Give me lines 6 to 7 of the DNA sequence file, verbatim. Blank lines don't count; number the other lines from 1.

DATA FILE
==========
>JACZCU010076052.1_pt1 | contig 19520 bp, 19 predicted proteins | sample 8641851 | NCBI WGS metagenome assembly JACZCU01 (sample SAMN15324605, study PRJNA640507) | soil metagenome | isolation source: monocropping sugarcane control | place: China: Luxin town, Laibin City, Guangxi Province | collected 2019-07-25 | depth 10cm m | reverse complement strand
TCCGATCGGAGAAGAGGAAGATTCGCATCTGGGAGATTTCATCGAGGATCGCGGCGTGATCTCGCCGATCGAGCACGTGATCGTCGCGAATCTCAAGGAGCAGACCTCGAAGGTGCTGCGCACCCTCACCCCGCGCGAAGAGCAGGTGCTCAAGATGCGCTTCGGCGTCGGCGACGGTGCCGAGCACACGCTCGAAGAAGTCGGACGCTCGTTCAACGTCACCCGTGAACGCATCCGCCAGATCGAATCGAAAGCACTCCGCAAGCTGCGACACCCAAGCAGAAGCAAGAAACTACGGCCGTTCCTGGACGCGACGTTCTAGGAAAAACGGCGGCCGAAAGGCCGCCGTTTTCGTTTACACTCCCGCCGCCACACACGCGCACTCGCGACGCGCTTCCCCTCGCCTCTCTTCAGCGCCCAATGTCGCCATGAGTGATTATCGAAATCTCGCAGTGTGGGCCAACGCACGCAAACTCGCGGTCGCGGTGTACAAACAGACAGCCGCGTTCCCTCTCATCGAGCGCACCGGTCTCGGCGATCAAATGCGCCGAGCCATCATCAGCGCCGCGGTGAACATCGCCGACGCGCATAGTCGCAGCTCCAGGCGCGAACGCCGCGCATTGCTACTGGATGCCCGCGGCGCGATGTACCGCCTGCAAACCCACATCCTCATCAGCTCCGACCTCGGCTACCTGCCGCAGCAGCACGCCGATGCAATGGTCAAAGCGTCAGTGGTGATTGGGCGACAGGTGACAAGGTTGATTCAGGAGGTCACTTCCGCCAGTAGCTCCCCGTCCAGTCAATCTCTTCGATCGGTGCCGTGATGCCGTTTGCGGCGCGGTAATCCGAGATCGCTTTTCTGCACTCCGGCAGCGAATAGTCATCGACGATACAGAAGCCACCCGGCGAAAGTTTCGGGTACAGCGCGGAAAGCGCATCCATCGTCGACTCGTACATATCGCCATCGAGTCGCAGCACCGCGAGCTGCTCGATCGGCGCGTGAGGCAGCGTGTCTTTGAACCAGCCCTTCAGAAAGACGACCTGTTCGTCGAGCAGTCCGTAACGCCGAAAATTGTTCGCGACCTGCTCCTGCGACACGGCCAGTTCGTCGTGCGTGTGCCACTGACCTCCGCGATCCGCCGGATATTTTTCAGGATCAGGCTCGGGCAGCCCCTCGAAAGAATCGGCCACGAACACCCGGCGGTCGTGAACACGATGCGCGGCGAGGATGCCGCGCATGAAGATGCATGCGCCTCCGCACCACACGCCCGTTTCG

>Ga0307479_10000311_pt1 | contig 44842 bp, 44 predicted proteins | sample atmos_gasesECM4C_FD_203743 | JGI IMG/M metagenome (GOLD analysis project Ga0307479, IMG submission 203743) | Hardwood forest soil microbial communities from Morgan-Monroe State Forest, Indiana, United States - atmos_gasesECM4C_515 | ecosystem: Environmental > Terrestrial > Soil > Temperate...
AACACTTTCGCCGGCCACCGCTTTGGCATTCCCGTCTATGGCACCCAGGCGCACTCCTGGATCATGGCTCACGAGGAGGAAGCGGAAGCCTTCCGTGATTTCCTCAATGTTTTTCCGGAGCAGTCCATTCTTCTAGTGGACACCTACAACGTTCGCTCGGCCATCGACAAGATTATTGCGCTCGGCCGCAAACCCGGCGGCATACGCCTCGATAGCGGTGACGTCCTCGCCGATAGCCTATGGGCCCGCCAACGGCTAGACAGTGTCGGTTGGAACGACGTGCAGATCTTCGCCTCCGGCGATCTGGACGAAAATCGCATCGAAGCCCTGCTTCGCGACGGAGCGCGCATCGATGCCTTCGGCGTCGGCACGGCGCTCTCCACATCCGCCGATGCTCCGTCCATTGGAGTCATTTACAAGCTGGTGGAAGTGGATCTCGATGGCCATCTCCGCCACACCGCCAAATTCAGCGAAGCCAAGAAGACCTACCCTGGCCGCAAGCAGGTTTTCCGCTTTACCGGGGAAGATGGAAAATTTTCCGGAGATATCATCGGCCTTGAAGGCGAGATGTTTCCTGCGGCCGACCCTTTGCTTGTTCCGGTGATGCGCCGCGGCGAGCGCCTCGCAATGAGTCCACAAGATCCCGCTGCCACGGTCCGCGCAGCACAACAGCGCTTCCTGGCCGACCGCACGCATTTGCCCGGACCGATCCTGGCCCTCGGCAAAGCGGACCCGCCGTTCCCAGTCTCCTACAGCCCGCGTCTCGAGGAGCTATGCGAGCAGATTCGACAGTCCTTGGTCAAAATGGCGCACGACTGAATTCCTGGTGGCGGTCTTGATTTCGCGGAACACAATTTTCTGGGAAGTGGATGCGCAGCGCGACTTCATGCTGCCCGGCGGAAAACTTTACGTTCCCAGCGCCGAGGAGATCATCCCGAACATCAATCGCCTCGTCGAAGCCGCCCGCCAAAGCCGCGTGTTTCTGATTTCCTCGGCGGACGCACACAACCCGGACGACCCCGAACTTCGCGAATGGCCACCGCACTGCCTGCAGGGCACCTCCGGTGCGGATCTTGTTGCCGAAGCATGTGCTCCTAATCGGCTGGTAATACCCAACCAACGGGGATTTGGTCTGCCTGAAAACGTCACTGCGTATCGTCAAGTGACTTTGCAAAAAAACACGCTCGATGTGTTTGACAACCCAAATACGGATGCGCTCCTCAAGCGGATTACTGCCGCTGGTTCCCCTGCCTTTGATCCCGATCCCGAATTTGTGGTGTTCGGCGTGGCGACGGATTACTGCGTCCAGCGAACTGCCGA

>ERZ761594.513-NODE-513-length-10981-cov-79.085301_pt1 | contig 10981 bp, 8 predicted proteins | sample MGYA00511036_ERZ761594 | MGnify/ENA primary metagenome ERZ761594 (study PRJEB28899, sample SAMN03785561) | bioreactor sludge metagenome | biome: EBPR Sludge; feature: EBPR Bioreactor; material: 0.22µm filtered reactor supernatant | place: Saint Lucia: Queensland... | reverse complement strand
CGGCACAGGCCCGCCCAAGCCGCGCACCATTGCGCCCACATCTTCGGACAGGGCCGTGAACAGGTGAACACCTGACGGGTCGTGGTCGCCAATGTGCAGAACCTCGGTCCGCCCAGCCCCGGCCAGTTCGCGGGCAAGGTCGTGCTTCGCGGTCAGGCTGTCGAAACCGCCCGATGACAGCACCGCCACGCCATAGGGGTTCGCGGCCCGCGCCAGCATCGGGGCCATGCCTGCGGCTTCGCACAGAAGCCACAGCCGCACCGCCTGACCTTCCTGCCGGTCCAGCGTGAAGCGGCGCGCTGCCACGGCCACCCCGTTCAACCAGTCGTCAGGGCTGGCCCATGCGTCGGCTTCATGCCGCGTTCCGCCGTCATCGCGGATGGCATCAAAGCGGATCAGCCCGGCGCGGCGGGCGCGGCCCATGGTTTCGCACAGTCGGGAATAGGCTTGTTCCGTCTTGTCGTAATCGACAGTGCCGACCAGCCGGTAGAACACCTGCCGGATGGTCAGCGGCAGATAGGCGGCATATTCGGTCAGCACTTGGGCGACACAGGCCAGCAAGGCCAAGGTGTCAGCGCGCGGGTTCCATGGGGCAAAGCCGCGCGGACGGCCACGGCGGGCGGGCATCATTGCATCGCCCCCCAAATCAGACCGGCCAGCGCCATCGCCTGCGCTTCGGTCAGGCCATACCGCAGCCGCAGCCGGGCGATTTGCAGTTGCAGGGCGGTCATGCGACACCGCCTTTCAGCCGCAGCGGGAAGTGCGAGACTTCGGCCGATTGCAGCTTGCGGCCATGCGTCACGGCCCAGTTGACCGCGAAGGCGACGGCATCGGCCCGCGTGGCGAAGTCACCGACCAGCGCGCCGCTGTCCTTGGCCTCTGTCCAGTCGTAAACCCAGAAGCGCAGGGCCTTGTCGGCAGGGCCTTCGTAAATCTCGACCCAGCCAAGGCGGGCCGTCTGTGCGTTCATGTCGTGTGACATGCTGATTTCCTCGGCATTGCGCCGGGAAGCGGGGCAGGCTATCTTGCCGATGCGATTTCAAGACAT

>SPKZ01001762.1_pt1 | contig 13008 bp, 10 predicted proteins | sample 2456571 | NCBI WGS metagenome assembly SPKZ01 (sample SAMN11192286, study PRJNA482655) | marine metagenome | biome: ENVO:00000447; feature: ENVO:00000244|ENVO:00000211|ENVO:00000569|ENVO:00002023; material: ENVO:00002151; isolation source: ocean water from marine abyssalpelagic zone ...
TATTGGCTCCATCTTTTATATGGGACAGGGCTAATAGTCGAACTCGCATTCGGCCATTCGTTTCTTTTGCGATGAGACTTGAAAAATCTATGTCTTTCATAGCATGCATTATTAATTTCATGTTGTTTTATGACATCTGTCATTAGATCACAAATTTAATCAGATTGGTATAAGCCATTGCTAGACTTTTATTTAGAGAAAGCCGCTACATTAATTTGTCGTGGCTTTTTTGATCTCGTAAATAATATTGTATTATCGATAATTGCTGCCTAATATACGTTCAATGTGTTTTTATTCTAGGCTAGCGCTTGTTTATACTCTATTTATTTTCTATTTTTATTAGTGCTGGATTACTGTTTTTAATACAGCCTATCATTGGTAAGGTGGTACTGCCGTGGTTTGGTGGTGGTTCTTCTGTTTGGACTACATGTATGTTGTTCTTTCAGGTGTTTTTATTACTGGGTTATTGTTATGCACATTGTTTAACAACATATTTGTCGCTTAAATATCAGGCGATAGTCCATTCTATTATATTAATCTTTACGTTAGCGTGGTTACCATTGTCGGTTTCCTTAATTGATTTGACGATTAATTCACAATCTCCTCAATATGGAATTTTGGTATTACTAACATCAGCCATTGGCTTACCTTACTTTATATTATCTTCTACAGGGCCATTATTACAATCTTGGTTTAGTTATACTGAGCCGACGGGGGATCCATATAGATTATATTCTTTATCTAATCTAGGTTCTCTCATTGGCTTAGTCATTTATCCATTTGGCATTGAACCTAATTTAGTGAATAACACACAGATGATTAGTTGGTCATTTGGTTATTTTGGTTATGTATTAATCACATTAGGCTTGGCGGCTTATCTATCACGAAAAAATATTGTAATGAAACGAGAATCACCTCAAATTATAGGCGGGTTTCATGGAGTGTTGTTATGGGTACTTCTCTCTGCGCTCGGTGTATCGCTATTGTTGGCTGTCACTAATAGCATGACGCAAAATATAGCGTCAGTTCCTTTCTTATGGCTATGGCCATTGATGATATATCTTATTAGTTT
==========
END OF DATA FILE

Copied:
CGGCACAGGCCCGCCCAAGCCGCGCACCATTGCGCCCACATCTTCGGACAGGGCCGTGAACAGGTGAACACCTGACGGGTCGTGGTCGCCAATGTGCAGAACCTCGGTCCGCCCAGCCCCGGCCAGTTCGCGGGCAAGGTCGTGCTTCGCGGTCAGGCTGTCGAAACCGCCCGATGACAGCACCGCCACGCCATAGGGGTTCGCGGCCCGCGCCAGCATCGGGGCCATGCCTGCGGCTTCGCACAGAAGCCACAGCCGCACCGCCTGACCTTCCTGCCGGTCCAGCGTGAAGCGGCGCGCTGCCACGGCCACCCCGTTCAACCAGTCGTCAGGGCTGGCCCATGCGTCGGCTTCATGCCGCGTTCCGCCGTCATCGCGGATGGCATCAAAGCGGATCAGCCCGGCGCGGCGGGCGCGGCCCATGGTTTCGCACAGTCGGGAATAGGCTTGTTCCGTCTTGTCGTAATCGACAGTGCCGACCAGCCGGTAGAACACCTGCCGGATGGTCAGCGGCAGATAGGCGGCATATTCGGTCAGCACTTGGGCGACACAGGCCAGCAAGGCCAAGGTGTCAGCGCGCGGGTTCCATGGGGCAAAGCCGCGCGGACGGCCACGGCGGGCGGGCATCATTGCATCGCCCCCCAAATCAGACCGGCCAGCGCCATCGCCTGCGCTTCGGTCAGGCCATACCGCAGCCGCAGCCGGGCGATTTGCAGTTGCAGGGCGGTCATGCGACACCGCCTTTCAGCCGCAGCGGGAAGTGCGAGACTTCGGCCGATTGCAGCTTGCGGCCATGCGTCACGGCCCAGTTGACCGCGAAGGCGACGGCATCGGCCCGCGTGGCGAAGTCACCGACCAGCGCGCCGCTGTCCTTGGCCTCTGTCCAGTCGTAAACCCAGAAGCGCAGGGCCTTGTCGGCAGGGCCTTCGTAAATCTCGACCCAGCCAAGGCGGGCCGTCTGTGCGTTCATGTCGTGTGACATGCTGATTTCCTCGGCATTGCGCCGGGAAGCGGGGCAGGCTATCTTGCCGATGCGATTTCAAGACAT

>SPKZ01001762.1_pt1 | contig 13008 bp, 10 predicted proteins | sample 2456571 | NCBI WGS metagenome assembly SPKZ01 (sample SAMN11192286, study PRJNA482655) | marine metagenome | biome: ENVO:00000447; feature: ENVO:00000244|ENVO:00000211|ENVO:00000569|ENVO:00002023; material: ENVO:00002151; isolation source: ocean water from marine abyssalpelagic zone ...